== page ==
Founded: 3rd century BC | Location: Salamanca, Spain

Plaza Mayor

Plaza Mayor is a central plaza in the city of Valladolid. Its existence became defined in the mid-thirteenth century when the market moved from the Plaza de Santa Maria to Market Square, which since the early sixteenth century has been called Plaza Mayor. Individual unions were installed around it, as was the Convent of San Francisco, until 1499 the most important building in the vicinity. After that date, as mandated ...
Founded: 13th century | Location: Valladolid, Spain

Albaicín

The Albaicín retains the narrow winding streets of its Medieval Moorish past dating back to the Nasrid Kingdom of Granada. It was declared a World Heritage Site in 1984, along with the Alhambra. In the Albaicín there are numerous monuments from different periods, mainly the Nasrid period and the Renaissance. The traditional type of house is the carmen, consisting of a freestanding house surrounded by a high wall that ...
Founded: 11th century | Location: Granada, Spain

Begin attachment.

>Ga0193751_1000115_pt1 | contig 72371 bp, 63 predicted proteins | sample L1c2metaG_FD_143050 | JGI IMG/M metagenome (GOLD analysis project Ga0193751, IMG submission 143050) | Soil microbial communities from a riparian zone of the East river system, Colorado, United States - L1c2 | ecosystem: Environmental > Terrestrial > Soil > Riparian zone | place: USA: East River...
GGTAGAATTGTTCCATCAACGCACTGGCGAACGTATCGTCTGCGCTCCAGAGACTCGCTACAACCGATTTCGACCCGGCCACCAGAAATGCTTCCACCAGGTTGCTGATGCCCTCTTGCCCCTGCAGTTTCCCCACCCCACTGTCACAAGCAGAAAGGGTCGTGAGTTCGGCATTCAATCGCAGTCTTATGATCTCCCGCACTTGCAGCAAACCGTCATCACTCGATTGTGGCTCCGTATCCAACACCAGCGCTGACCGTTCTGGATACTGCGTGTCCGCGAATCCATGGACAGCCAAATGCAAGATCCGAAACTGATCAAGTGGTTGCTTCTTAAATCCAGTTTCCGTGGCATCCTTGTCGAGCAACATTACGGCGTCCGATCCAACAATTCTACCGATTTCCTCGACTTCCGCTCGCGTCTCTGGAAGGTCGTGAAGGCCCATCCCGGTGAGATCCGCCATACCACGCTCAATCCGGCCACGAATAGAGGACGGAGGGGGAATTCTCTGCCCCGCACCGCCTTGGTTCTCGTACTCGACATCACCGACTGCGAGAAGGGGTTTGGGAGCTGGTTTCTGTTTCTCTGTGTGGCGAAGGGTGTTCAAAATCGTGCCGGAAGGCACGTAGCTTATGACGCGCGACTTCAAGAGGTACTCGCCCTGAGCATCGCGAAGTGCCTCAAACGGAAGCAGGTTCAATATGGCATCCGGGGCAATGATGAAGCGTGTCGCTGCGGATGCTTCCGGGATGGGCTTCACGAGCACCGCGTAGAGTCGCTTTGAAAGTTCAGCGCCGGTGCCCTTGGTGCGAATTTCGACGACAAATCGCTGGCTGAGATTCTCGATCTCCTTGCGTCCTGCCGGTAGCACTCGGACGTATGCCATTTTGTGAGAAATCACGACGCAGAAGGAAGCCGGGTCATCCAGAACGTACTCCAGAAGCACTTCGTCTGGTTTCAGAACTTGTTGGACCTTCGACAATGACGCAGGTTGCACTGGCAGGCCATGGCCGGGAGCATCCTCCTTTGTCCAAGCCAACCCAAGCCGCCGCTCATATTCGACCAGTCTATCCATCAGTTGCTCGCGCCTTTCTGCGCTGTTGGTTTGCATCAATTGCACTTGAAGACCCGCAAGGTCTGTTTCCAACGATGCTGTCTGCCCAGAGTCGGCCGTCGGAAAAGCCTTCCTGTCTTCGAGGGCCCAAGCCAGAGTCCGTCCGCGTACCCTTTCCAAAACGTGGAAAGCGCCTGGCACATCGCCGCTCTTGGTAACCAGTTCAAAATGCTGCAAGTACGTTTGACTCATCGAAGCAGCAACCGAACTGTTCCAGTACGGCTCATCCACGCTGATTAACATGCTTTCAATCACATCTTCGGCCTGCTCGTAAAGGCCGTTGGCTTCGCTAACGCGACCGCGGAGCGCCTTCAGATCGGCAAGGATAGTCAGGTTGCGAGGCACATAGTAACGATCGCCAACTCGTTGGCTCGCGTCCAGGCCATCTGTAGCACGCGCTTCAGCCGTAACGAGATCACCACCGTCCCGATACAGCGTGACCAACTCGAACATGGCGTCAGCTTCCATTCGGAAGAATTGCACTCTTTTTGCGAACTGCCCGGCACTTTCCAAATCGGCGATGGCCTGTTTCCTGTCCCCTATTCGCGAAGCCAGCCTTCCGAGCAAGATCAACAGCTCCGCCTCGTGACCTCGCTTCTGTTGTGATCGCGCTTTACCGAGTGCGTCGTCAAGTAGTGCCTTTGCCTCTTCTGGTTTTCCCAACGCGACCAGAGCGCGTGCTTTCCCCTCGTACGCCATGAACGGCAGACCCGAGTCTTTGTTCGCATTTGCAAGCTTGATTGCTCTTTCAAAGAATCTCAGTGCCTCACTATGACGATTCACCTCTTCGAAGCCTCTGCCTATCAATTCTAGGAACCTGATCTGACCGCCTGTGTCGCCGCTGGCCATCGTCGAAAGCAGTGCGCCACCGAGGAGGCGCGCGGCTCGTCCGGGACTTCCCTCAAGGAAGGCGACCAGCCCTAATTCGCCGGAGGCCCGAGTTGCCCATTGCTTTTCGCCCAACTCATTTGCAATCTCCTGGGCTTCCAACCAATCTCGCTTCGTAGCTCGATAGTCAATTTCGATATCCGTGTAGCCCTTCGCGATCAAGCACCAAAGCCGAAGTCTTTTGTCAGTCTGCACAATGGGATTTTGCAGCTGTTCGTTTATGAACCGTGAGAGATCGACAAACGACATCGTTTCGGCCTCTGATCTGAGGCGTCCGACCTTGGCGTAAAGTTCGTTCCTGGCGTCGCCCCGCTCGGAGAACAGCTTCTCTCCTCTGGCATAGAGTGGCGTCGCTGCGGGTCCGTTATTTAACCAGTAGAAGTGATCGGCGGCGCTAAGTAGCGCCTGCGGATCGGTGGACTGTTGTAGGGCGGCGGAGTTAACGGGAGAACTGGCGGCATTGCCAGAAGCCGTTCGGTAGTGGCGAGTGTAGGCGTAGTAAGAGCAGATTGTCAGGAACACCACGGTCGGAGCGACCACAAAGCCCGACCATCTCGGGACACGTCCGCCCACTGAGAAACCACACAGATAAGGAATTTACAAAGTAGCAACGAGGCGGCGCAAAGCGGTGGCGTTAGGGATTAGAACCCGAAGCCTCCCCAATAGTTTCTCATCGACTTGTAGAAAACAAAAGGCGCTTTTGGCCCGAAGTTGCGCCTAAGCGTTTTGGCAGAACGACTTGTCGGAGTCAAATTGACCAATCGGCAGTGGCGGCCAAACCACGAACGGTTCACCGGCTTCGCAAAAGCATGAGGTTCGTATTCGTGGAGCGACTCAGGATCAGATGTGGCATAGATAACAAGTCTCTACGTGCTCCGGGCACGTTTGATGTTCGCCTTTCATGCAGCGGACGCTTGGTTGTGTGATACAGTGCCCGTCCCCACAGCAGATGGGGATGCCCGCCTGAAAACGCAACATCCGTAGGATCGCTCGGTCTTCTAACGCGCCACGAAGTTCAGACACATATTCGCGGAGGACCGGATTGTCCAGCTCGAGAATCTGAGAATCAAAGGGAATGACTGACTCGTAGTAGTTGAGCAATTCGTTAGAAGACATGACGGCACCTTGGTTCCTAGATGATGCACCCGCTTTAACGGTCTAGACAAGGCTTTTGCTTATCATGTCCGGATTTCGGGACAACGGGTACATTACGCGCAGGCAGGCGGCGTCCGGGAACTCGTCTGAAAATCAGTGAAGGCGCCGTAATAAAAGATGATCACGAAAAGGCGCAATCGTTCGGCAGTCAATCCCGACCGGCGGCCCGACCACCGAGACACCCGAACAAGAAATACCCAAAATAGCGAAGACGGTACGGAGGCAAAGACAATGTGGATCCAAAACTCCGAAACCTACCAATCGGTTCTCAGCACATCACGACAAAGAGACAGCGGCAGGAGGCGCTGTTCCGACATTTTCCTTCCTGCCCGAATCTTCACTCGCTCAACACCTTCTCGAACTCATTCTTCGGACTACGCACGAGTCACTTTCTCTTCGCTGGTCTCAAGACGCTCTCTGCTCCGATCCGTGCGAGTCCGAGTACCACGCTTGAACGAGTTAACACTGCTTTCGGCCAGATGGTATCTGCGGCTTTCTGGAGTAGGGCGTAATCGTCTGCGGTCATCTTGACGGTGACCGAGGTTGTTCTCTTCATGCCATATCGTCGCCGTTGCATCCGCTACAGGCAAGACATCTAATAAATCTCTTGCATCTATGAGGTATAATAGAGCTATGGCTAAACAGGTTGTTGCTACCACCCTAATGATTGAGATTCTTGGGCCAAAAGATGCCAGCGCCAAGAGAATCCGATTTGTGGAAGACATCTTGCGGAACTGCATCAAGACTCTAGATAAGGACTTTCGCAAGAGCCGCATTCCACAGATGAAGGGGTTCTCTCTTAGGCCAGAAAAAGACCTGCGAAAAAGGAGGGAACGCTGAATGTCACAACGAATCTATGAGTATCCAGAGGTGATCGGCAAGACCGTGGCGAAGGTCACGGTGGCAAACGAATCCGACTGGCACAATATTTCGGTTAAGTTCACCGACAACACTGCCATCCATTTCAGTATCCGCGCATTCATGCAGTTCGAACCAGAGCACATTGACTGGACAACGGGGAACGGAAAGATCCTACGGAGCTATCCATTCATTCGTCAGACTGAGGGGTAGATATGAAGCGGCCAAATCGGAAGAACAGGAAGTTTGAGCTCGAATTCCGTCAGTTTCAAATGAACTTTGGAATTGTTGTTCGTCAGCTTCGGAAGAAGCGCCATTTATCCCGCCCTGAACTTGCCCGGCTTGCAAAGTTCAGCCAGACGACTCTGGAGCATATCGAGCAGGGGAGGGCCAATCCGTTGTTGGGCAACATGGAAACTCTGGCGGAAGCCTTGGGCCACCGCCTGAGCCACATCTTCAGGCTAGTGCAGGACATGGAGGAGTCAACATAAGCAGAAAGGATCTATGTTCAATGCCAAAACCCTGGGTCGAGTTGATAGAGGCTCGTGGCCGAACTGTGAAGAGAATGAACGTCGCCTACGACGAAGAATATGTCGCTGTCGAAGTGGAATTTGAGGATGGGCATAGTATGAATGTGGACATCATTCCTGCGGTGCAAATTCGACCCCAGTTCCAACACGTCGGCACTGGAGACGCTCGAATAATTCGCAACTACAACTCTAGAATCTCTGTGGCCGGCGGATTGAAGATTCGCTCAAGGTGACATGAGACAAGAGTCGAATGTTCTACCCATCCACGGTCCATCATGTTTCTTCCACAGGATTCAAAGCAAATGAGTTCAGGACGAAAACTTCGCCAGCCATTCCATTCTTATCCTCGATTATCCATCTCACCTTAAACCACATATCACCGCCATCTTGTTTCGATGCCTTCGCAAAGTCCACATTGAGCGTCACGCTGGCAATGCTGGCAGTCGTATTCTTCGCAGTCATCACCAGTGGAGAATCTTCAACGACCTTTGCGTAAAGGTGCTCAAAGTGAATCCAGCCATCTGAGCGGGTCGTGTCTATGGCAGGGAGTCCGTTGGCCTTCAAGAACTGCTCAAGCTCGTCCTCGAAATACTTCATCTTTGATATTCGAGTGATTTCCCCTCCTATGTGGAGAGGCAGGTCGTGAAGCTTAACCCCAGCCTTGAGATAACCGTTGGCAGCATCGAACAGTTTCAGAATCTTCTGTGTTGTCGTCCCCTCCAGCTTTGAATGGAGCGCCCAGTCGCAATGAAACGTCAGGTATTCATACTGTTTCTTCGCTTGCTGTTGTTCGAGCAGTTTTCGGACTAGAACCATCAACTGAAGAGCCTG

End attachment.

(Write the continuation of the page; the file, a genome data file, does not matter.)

Alcalá de Henares University

Founded by Cardinal Jiménez de Cisneros in the early 16th century, Alcalá de Henares was the world"s first planned university city. It was the original model for the Civitas Dei (City of God), the ideal urban community which Spanish missionaries brought to the Americas. It also served as a model for universities in Europe and elsewhere. The property includes a magnificent complex of historic buildings, such as the ...
Founded: 1499 | Location: Alcalá de Henares, Spain

Plaza de la Corredera

Plaza de la Corredera is the result of the works carried out between 1683 and 1687 by Chief Magistrate Francisco Ronquillo Briceño. These were motivated by the almost collapse of one of the wooden stalls that were back then installed for the bullfightings held in the square which made the audience panic. This grand 17th-century square has an elaborate history as a site of public spectacles, including bullfights and Inqu ...